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Amazon under US Congress lens, as lawmakers give 'final chance' to correct testimony

This was in connection to the company's competition practices


US Congress lawmakers held out the threat of seeking a criminal investigation of Amazon, saying they are giving the tech giant a "final chance" to correct previous testimony by executives on its competition practices.

The action, coming in a letter to Amazon President and CEO Andy Jassy, marks an escalation in a bipartisan battle against Amazon by the House Judiciary Committee panel that has investigated the market dominance of Big Tech. The lawmakers are giving Amazon until November 1 to "correct the record" and provide new documents and evidence.

The Wall Street Journal had reported then that Amazon used sensitive, confidential information about sellers on its marketplace, their products and transactions to develop its own competing products. An Amazon executive denied such a practice in statements at a subcommittee hearing in July 2019, saying the company has a formal policy against it.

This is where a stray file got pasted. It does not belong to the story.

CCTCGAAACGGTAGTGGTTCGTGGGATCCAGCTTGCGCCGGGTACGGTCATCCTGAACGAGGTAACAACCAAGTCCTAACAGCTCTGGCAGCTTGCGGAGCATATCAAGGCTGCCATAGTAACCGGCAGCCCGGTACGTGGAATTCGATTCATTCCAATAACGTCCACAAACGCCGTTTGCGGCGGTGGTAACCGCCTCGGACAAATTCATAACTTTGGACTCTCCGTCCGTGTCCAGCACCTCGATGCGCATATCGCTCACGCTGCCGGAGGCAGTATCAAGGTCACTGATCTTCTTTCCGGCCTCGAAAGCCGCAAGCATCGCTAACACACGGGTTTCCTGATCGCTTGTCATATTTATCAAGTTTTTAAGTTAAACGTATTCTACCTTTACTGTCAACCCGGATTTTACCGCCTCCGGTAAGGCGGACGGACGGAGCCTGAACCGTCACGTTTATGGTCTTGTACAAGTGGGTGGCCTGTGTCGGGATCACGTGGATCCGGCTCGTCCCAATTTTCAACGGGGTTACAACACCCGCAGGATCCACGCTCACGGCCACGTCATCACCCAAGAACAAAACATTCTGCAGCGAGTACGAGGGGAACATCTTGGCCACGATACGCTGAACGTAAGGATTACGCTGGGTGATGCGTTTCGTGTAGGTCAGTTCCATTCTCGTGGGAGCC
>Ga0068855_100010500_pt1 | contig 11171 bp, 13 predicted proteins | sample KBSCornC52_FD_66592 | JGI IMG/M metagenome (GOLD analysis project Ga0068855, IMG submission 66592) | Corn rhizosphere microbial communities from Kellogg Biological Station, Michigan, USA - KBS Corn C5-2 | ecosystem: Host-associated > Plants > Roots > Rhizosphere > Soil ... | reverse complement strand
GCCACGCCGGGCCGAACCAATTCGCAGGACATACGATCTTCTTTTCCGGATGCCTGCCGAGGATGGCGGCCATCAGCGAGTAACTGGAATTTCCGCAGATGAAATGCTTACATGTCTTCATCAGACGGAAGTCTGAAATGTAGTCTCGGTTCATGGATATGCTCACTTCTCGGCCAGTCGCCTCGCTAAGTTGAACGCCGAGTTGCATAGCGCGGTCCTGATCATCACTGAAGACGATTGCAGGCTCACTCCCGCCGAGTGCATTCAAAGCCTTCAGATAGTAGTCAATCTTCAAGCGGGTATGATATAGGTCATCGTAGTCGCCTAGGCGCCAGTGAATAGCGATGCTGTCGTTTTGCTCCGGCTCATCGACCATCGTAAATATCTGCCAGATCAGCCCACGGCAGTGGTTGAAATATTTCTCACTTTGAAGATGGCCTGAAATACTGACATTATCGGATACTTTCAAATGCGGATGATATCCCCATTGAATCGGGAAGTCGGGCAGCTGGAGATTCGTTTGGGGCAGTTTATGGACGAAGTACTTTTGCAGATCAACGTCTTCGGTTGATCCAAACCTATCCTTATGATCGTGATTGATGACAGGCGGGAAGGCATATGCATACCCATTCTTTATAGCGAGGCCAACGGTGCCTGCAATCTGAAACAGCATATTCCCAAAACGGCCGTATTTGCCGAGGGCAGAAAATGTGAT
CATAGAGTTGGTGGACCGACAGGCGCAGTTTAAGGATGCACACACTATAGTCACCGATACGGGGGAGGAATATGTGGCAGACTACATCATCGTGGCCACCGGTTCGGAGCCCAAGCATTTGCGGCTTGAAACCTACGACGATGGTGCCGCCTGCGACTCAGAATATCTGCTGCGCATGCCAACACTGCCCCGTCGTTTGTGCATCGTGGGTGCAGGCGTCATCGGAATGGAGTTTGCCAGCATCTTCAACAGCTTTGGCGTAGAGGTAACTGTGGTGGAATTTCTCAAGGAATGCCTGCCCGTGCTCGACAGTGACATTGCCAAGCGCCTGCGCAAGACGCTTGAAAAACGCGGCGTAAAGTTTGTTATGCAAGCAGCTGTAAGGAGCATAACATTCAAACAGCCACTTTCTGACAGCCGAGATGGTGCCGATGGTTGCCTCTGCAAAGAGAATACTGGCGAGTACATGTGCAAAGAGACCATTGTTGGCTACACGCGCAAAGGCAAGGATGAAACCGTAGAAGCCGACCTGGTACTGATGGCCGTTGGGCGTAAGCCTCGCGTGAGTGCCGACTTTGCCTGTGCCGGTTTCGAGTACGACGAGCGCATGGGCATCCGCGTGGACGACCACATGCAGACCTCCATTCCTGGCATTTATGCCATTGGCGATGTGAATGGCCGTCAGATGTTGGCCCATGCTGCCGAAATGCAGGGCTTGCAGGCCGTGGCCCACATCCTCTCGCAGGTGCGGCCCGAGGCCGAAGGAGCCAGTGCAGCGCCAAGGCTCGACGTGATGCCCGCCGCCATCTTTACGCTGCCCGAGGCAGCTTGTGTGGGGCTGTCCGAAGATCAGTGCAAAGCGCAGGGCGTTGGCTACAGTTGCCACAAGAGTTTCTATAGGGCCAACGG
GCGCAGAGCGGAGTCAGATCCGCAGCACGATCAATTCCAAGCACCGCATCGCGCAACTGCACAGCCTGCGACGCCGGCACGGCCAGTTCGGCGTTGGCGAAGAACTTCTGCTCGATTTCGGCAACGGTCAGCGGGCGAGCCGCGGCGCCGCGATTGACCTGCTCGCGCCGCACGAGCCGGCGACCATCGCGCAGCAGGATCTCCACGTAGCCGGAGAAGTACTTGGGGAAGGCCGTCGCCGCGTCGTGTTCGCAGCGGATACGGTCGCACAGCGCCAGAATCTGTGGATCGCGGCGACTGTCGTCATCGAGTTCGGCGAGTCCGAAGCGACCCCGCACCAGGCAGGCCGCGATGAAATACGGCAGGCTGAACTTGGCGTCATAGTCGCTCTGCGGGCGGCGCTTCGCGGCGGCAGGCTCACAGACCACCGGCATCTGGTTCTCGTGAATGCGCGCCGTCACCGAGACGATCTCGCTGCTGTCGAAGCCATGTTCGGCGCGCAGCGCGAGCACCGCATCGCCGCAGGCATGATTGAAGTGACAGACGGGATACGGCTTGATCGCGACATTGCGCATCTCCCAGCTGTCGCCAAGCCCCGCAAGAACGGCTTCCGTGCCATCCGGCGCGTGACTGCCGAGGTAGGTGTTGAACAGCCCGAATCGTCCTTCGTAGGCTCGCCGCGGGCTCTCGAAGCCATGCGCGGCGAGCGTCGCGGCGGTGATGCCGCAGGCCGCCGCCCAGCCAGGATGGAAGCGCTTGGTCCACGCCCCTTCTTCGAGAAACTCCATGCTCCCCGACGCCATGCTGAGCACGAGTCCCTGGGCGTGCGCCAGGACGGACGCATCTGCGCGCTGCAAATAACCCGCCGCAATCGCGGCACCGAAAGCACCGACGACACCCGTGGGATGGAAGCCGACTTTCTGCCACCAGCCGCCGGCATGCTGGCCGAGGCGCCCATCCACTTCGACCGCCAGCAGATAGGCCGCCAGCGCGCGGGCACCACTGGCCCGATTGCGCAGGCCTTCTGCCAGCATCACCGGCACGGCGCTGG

The letter said the antitrust subcommittee was considering referring the case to the Justice Department for criminal investigation, as it accused Amazon of at least misleading Congress and possibly outright lying. The letter cites recent media reports detailing Amazon's alleged practice of undercutting the businesses that sell on its platform by making knock-offs, or very similar products, and boosting their presence on the site.

The reports directly contradict sworn testimony of Amazon executives and other statements to Congress, the letter says. It was signed by Judiciary Committee Chairman Jerrold Nadler, D-N.Y., and the Democratic and Republican leaders of the antitrust panel.

"We strongly encourage you to make use of this opportunity to correct the record and provide the Committee with sworn, truthful and accurate responses to this request as we consider whether a referral of this matter to the Department of Justice for criminal investigation is appropriate," the letter said.

Jassy took over the top position at Seattle-based Amazon from founder Jeff Bezos in July.

Amazon denied that its executives had misled the panel in their testimony.


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